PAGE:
A big congrats to Matt and Carrie and bigT on buying the new house and selling the old. Can't wait to see the pics!

Thursday, August 2, 2007

Swiss National Day - August 1

Yesterday we celebrated the Swiss National Day at Swiss Chris and Denise's house with some good food. Sonja had her swiss shirt on, and enjoyed watching the other kids play ping pong, as well as the bear that Denise brought out for the occasion (see first picture). Other pictures show Rita, with the gazebo that Denise and Chris build in their back yard (including the amazing stained glass windows) , then Denise, Tom and kids with Sami in the foreground (check out the gazebo again-very impressive!); Swiss Chris talking with the other Martin; Boris and Tom chuckling; the other Martin; and Swiss Chris with his daughter Sami. There was a lot of swiss german spoken. I tried to tell Sonja as we were driving there that she will hear other people talking the same language as her dad. Overall, though, she did not pay much attention to others, except for the kids (who spoke english), and mainly wanted to play with us, or to take us places. We will see how she does in Switzerland next year.

And, unrelated, here is Sonja after bathtime the other day.

Wednesday, August 1, 2007

Recipe: Beef Bourguignonne from Williams-Sonoma

In order to use up the turnips we got from our share of the CSA, we made a modified version of the beef bourguignonne recipe from It was good. Probably would have been even better if we had indeed followed the recipe, but we did have a bit more turnips with a bit less meat/bacon/wine.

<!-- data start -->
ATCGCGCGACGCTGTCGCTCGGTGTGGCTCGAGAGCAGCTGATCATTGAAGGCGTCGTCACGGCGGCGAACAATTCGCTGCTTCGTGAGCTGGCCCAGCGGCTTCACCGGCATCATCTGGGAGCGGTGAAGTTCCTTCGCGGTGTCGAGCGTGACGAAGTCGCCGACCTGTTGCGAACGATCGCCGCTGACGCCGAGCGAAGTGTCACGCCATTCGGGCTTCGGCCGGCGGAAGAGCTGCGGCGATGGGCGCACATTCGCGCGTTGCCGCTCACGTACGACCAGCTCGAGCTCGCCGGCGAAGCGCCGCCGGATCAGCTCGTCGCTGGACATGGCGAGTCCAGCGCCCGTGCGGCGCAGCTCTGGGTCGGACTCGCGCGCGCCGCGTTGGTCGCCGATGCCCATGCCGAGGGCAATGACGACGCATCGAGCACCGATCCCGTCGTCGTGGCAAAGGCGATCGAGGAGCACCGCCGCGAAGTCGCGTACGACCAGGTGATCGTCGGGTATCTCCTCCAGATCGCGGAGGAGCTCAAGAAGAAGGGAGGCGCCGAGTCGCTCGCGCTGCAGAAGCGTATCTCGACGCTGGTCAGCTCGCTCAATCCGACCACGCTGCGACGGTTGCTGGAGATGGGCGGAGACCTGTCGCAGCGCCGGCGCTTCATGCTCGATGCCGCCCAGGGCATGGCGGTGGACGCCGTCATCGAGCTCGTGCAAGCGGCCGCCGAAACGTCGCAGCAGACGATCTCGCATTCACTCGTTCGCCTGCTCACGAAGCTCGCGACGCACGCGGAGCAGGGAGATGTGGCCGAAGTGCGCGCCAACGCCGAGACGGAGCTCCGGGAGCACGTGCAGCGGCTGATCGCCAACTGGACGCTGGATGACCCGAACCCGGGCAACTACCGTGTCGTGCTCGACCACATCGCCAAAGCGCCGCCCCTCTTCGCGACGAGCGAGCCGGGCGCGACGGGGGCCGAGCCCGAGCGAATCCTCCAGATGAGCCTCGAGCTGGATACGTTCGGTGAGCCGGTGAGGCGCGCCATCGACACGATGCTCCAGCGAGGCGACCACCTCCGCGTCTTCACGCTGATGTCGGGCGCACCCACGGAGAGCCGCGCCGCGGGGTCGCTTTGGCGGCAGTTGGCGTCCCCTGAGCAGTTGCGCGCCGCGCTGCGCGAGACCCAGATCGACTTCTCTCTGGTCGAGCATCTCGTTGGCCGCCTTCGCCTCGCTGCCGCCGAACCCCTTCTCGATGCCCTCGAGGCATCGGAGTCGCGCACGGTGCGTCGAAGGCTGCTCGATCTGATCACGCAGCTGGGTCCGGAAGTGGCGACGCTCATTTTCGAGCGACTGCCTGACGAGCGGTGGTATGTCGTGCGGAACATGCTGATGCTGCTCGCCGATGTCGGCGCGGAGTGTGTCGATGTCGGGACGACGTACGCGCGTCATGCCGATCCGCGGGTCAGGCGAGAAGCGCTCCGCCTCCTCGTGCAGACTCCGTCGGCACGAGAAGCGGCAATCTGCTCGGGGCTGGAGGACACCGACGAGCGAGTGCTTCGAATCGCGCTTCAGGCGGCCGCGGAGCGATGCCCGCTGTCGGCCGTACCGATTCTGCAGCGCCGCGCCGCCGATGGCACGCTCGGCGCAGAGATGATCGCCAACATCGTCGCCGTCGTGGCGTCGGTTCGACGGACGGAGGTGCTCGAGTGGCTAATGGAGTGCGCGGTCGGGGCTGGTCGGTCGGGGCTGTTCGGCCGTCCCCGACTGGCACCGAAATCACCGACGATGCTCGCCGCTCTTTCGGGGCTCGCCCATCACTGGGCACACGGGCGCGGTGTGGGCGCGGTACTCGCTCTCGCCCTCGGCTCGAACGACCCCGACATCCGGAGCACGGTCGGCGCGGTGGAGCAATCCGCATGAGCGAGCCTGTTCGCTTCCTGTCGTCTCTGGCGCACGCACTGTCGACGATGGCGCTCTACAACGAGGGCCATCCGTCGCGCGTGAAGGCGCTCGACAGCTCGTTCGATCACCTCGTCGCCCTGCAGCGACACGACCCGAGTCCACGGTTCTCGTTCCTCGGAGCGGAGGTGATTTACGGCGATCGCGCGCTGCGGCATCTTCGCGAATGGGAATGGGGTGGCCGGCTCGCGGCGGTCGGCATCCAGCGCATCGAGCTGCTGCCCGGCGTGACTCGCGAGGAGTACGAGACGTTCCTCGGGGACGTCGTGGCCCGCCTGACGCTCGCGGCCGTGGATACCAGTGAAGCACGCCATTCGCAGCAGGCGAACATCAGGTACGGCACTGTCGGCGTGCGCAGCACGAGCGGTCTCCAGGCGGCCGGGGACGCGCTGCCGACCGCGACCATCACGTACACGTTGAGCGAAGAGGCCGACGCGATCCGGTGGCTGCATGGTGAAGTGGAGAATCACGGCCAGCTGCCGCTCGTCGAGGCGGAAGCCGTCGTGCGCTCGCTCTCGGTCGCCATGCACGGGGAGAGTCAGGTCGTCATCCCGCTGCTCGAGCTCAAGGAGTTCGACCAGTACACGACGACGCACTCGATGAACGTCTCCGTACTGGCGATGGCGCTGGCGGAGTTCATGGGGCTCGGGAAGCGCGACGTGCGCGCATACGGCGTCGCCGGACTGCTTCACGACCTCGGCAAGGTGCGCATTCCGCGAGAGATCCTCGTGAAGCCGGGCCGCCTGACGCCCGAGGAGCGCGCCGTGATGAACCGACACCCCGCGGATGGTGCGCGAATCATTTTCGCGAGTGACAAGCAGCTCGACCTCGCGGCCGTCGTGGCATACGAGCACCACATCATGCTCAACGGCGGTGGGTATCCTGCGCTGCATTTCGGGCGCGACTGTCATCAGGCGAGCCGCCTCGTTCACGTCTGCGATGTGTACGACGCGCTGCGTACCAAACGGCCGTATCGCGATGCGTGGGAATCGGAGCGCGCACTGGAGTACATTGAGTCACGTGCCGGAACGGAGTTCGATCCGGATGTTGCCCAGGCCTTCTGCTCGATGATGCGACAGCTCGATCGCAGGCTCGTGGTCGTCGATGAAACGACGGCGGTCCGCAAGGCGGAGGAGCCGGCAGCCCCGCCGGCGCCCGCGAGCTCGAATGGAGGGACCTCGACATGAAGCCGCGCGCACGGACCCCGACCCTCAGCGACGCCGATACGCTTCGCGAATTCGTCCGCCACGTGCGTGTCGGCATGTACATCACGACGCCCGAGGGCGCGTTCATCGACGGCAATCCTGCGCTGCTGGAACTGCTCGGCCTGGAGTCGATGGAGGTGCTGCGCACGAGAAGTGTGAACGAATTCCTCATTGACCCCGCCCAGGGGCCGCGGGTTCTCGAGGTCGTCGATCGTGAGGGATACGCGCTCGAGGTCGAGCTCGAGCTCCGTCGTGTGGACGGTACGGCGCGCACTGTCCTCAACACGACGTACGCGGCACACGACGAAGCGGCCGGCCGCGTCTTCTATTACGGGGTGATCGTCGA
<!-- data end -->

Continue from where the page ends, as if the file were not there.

Beef Stew with Turnips (Beef Bourguignonne)
Turnips have a delicately sweet flavor when young, but as they mature they lose their sweetness and become woody. Therefore, it is best to buy them when they are at their peak, between November and February. The greens, which are edible, should be bright green and garden fresh. If unavailable, substitute Swiss chard, dandelion greens, beet greens or kale.
  • 1/4 cup olive oil
  • 2 yellow onions, finely chopped
  • 2 oz. bacon or pancetta, finely diced
  • 3 lb. beef stew meat such as chuck roast or sirloin tip, cut into 1 to 1 1/2-inch cubes
  • 1/4 cup all-purpose flour
  • 4 garlic cloves, minced
  • 6 fresh flat-leaf parsley stems
  • 2 fresh thyme sprigs
  • 2 bay leaves
  • 1 1/2 cups dry red wine such as Cabernet Sauvignon or Côtes-du-Rhône
  • 3 cups beef or veal broth
  • 1 Tbs. tomato paste
  • 4 turnips or 15 baby turnips, peeled and larger ones cut into wedges
  • 1 bunch turnip greens, stems removed and leaves cut crosswise into strips
  • Salt and freshly ground pepper, to taste
In a large, heavy pot over medium heat, warm the olive oil. Add the onions and bacon and sauté until the onions are soft, about 10 minutes. Using a slotted spoon, transfer the onions and bacon to a plate and set aside.

Working in batches, add the beef to the pot in a single layer; do not crowd the pot. Cook, uncovered, turning occasionally, until golden brown on all sides, 7 to 10 minutes. When all the meat is browned, return it to the pot, sprinkle with the flour and cook, stirring, until the meat is evenly coated, about 1 minute. Return the onions and bacon to the pot and add the garlic. Using kitchen string, tie the parsley stems, thyme sprigs and bay leaves into a bundle and add to the pot as well.